The 300 Years of Shoes collection - research & making - 1835 - Nebulous in a State of Rest

Overview:

Nebulous in a State of Rest - 1835


Collection: 300 years of Shoes

Garment: The lost left shoe of a Regency era woman

Materials: FSC accredited paper tablecloth, tissue paper, cartridge paper, embroidery thread, card, pencil, coloured pencil

Background: Printed Paper


This shoe is inspired by the square toed, flat style of shoe fashionable during the 1830-40s. It reflects the fact that as shoe production began to be mechanized shoes in this style might be cut as ‘straights’ ie. the same shape cut for both feet; they would be labelled ‘left’ and ‘right’ inside the shoes.

This shoe is also inspired by Birds-of-Paradise which held particular sway over the imagination of collectors and illustrators alike during this period. Some book illustrations were drawn from description and story only, without an artist ever having laid eyes upon the bird. The images of the bird on the toe and inside of this shoe show one particular bird-of paradise with its tail open and closed respectively. They are reproductions of illustrations created by Jacques Barraband (1769 - 1809), who was considered one of the finest French bird painters of the period. Barraband illustrated many onithologies produced by Francois Le Vaillant (1753-1824). He titled these illustrations The Nebula spreading her Ornaments and The Nebulous in the State of Rest, date issued: 1806


Reflecting the importance of links between French, mostly Parisian, and British fashion at this time the label inside this shoe is written in French but dedicated to the craftsmanship of the cordwainer (shoe maker) William Quartermain of 9 Princes Place who was working in Brighton in1800.



Preliminary sketch of Nebulous in a State of Rest

Research:


Early nineteenth century botanical illustrations and engravings are wonderful for their detail, intricacy, accuracy and (just occasionally) for their apparently rather random diversions fact. The images of this bird with it's tail feathers raised and lowered (see below) have become two of my favourites. They now decorate the shoe that will eventually sit as either second or the third in my planned 300 year time line of shoes, spanning 1720-2020.

My early research for The Regency Collection (which the first five pieces from the 300 years of Shoes Collection will be exhibited alongside) involved a visit to the British Museum. Reading this sign in the Enlightenment Gallery helped inform my understanding of the type of world view that climaxed during the period of the formal Regency of which a fascination for both Botany and Zoology was an integral part. This provoked me to search for examples of the sorts of images/illustrations produced by those individuals who knew such passion.

"...As subjects of the zoological artist's attentions, some animals are more equal than others. There is no doubt that bird illustrations predominate -- in quantity, arguably in quality, and certainly in popularity. This reflects the special fascination that birds have had for humans throughout the centuries, owing at least in part to their often colorful and sometimes spectacular plumage, as well as the awe inspired by their mastery of the skies....

...Until the nineteenth century, many ornithological illustrations, usually drawn from skins or mounted specimens, showed a bird perched on a bare branch. Despite some noteworthy exceptions, it was the art of John James Audubon and of John Gould and his colleagues (particularly Josef Wolf) that first consistently imparted motion and life to bird illustrations.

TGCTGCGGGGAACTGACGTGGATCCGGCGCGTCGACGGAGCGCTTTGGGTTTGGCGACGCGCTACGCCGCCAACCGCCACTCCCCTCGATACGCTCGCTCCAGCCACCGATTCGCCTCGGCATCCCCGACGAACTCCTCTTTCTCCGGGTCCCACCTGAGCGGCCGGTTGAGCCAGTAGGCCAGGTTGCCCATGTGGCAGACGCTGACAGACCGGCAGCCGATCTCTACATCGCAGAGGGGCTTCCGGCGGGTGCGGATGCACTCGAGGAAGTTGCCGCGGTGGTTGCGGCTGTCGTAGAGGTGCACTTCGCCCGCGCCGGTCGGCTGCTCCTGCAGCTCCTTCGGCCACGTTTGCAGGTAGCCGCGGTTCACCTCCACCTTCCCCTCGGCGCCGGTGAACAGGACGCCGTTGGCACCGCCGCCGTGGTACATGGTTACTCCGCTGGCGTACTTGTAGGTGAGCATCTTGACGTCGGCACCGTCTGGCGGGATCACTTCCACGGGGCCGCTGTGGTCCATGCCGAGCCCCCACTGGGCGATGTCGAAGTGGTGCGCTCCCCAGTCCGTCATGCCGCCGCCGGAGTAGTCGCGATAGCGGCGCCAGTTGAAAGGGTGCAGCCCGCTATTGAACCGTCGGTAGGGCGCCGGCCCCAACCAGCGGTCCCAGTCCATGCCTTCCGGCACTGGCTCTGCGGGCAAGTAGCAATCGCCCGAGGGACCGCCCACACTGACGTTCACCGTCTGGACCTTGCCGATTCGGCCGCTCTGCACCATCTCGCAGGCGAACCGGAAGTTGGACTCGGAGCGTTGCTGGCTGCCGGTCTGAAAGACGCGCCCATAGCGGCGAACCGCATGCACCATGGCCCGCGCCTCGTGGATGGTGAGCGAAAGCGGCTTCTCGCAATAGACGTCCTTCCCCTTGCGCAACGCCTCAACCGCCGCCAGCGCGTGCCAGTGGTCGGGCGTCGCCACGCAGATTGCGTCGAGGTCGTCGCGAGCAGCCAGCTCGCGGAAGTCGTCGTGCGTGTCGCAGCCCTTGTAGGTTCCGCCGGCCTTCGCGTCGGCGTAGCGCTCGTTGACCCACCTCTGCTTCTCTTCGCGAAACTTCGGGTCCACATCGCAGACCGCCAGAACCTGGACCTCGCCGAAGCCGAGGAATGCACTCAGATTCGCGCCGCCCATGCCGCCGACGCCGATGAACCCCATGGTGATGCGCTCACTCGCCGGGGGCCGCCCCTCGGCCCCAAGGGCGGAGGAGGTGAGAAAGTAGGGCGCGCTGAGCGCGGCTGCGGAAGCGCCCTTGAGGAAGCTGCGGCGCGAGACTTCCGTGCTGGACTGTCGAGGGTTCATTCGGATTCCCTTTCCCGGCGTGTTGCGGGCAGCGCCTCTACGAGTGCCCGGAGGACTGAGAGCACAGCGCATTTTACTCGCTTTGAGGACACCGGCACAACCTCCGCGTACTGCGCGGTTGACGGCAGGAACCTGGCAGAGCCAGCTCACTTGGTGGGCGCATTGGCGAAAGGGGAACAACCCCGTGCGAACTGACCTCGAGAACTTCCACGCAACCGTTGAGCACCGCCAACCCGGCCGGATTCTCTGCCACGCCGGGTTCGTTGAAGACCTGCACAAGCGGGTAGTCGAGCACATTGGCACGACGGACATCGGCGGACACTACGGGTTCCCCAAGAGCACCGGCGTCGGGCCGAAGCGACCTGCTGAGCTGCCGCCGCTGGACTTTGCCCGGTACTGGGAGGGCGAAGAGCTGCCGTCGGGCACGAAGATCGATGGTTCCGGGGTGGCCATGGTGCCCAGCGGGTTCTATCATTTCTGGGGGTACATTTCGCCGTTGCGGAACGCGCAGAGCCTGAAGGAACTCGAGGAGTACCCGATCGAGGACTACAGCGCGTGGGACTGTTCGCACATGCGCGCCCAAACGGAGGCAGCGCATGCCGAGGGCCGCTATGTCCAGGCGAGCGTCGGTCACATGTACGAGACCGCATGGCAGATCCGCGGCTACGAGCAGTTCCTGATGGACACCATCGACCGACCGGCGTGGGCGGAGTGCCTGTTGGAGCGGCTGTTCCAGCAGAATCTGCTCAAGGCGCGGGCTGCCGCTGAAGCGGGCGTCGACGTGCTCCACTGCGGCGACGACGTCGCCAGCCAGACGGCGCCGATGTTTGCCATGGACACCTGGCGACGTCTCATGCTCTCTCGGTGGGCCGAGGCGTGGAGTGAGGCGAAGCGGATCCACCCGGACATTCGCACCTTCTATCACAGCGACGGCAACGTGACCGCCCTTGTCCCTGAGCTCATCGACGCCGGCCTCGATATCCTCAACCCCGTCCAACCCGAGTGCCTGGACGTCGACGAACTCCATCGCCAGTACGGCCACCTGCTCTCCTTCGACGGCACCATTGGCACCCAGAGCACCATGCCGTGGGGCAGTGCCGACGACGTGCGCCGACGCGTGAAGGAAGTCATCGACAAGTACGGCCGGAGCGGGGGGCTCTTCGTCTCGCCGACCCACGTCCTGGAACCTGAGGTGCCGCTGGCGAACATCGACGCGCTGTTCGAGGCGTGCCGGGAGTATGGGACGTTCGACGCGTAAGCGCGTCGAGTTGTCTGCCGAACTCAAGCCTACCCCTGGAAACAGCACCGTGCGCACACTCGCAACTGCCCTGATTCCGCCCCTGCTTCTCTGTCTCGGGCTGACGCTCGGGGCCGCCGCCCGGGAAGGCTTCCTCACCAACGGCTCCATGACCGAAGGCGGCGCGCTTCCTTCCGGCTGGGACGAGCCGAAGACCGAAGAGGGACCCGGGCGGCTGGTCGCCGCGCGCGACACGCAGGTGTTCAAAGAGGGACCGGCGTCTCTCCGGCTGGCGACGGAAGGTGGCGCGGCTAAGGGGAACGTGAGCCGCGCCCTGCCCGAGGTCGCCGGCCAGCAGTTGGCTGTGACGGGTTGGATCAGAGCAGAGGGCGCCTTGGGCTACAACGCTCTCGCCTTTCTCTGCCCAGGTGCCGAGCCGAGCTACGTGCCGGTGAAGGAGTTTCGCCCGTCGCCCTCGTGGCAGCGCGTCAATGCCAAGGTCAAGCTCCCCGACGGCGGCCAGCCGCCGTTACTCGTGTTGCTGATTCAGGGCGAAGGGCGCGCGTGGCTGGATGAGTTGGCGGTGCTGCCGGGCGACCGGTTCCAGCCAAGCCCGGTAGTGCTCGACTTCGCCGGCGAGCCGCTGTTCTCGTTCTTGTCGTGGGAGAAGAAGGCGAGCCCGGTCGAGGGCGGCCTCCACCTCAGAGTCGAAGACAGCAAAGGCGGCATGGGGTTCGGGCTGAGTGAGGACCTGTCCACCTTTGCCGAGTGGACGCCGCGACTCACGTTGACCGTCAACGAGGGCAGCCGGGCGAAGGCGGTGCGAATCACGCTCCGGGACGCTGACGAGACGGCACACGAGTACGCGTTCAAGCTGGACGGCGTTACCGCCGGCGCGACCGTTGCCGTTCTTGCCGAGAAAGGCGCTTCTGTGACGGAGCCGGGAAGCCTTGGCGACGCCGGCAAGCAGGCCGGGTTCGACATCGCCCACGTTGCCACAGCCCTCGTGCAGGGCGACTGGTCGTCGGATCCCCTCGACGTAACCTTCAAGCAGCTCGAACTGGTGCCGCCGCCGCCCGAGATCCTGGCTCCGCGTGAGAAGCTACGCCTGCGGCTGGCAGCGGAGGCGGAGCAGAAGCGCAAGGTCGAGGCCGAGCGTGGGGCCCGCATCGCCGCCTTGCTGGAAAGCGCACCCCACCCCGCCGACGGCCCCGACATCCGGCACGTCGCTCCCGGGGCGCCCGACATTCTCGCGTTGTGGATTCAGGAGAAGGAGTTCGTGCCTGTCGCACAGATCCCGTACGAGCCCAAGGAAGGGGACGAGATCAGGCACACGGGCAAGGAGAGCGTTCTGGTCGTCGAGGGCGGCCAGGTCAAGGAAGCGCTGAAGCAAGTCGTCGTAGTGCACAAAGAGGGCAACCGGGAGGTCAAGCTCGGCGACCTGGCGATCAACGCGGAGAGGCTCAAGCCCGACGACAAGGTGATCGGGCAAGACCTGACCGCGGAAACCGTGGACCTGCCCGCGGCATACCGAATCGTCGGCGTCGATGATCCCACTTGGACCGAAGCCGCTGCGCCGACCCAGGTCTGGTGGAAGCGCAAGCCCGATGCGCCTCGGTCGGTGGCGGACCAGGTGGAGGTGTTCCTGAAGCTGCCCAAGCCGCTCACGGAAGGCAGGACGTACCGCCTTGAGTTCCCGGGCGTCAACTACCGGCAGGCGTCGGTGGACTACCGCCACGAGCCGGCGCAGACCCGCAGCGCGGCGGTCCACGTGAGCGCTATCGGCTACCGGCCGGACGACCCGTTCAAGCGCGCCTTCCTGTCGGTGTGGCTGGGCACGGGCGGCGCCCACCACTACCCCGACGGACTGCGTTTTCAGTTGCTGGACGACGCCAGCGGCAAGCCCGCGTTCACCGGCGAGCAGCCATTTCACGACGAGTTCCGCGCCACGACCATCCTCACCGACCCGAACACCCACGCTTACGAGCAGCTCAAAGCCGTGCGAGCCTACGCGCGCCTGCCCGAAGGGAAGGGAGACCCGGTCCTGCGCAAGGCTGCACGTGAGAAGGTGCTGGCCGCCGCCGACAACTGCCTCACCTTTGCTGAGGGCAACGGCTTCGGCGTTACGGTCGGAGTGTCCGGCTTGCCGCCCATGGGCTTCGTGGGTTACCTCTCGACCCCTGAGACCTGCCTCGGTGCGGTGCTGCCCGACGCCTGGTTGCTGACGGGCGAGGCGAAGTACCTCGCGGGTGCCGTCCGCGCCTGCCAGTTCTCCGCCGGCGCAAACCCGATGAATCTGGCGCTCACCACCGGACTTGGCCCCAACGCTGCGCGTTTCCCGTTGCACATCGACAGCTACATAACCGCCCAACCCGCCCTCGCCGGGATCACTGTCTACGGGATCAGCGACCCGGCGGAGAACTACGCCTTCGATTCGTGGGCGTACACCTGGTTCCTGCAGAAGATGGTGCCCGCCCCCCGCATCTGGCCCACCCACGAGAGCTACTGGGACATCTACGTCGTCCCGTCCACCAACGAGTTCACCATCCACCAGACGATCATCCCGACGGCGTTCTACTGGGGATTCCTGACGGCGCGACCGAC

Colored lithographs were an ideal medium to capture the vivid hues of a bird's plumage, with colored engravings running a close second..." - https://digitalcollections.nypl.org

Following this thread I came across books with titles such as:

'

and

Please see: https://www.biodiversitylibrary.org

I found the bird that would become the subject of my 1835's style shoe (and capture my heart) on several sites including: https://digitalcollections.nypl.org and http://ruskin.ashmolean.org

For the book in which these particular images featured and information about its author please see: https://digitalcollections.nypl.org tells us the following::

"Description:

Francois Levaillant was born in Suriname. He was one of the first naturalists to study birds in their natural habitat, and traveled widely in his pursuits. Jaques Barraband is considered the finest French bird painters of the period, and illustrated many of Levaillant's ornithologies.

Names:

Le Vaillant, François, 1753-1824 (Author), Barraband, Jacques, 1767?-1809 (Artist)

Dates / Origin:

Date Issued: 1806

Place:

Paris

Publisher:

Chez Denne le jeune [etc.]

Topics:

Birds of paradise (Birds), Coraciidae, Toucans, Jacamars

Genres:

Prints, Illustrations, Books

Statement of responsibility:

"Toutes les figures de cet ouvrage ont ete dessinees d'apres nature par Barraband peintre."

Physical Description:

Extent: 2 v. 114 col. pl. (2 double) 56 cm., Bound in full red morocco, gilt, Chromolithographs"

Please see: - https://digitalcollections.nypl.org/collections/histoire-naturelle-des-oiseaux-de-paradis-et-des-rolliers-suivie-de-celle#/?tab=about

Whilst many of the birds that Jacques Barraband illustrated are recognisable as species we know today nowhere have I been able to find a comprehensive opinion as to where the image of this bird comes from, ie. whether it's a type of Bird of Paradise he had seen but which is now extinct or whether it was created from his imagination, perhaps in the belief that such a bird existed.

The title scripted beneath the pictures poetically adds to this uncertainty, for this bird with its tail feathers lowered is titled:

and with them raised: